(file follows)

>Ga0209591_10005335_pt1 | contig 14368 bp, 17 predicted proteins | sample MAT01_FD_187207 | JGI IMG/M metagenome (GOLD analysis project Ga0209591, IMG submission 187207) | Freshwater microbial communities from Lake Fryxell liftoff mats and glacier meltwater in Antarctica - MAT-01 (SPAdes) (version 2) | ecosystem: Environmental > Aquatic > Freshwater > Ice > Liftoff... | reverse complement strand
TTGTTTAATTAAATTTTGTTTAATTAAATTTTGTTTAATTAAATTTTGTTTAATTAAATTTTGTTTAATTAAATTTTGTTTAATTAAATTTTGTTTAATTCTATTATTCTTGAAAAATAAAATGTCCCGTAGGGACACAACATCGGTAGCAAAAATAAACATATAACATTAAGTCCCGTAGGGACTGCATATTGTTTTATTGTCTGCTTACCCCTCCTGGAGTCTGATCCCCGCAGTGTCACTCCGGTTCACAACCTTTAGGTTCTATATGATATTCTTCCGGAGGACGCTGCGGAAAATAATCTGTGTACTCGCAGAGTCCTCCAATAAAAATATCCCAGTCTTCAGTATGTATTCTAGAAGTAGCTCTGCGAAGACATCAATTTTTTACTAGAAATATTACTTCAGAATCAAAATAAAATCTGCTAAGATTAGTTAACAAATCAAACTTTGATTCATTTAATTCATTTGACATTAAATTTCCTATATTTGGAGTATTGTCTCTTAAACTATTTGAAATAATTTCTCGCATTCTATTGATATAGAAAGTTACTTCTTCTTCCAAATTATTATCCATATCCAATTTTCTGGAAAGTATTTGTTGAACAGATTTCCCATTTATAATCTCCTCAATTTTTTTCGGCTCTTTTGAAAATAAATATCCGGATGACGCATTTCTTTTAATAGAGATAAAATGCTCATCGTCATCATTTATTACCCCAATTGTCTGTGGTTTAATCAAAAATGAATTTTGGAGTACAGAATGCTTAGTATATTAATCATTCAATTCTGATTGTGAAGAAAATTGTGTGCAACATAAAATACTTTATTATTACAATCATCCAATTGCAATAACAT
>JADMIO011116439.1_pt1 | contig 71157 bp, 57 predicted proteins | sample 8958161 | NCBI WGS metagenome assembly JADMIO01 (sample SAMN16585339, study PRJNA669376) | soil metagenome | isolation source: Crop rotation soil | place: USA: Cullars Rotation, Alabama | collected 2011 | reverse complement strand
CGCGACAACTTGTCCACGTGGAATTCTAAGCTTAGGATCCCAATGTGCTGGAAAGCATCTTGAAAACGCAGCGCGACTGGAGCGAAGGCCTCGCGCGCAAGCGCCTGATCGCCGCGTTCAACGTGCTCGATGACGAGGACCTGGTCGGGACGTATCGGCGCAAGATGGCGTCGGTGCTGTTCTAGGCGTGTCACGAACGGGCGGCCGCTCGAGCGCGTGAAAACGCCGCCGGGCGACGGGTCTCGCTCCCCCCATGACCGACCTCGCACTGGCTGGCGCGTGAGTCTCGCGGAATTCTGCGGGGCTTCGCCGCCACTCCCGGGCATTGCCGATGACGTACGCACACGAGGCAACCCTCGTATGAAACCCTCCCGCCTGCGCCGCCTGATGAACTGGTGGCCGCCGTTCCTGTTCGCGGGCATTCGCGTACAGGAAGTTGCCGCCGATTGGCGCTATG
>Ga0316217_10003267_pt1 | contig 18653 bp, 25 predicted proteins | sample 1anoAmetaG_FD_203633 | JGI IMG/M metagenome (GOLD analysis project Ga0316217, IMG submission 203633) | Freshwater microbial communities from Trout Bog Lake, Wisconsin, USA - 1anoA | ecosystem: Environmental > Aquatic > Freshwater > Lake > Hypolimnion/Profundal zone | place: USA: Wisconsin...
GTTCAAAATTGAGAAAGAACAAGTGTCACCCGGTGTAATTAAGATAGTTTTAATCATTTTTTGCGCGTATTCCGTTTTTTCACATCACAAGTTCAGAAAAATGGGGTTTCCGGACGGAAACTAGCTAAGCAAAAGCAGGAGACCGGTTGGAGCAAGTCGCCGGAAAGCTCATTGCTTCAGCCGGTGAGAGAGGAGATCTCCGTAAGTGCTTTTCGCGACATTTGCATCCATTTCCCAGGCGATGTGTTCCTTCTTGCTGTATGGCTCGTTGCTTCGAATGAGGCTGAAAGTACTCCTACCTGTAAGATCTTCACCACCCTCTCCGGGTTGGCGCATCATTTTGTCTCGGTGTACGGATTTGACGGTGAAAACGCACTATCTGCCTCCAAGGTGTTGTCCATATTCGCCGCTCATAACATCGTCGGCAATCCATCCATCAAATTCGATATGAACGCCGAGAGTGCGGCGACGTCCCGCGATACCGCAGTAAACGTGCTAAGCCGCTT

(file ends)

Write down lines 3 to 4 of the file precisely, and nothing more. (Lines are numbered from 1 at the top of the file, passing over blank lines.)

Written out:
>JADMIO011116439.1_pt1 | contig 71157 bp, 57 predicted proteins | sample 8958161 | NCBI WGS metagenome assembly JADMIO01 (sample SAMN16585339, study PRJNA669376) | soil metagenome | isolation source: Crop rotation soil | place: USA: Cullars Rotation, Alabama | collected 2011 | reverse complement strand
CGCGACAACTTGTCCACGTGGAATTCTAAGCTTAGGATCCCAATGTGCTGGAAAGCATCTTGAAAACGCAGCGCGACTGGAGCGAAGGCCTCGCGCGCAAGCGCCTGATCGCCGCGTTCAACGTGCTCGATGACGAGGACCTGGTCGGGACGTATCGGCGCAAGATGGCGTCGGTGCTGTTCTAGGCGTGTCACGAACGGGCGGCCGCTCGAGCGCGTGAAAACGCCGCCGGGCGACGGGTCTCGCTCCCCCCATGACCGACCTCGCACTGGCTGGCGCGTGAGTCTCGCGGAATTCTGCGGGGCTTCGCCGCCACTCCCGGGCATTGCCGATGACGTACGCACACGAGGCAACCCTCGTATGAAACCCTCCCGCCTGCGCCGCCTGATGAACTGGTGGCCGCCGTTCCTGTTCGCGGGCATTCGCGTACAGGAAGTTGCCGCCGATTGGCGCTATG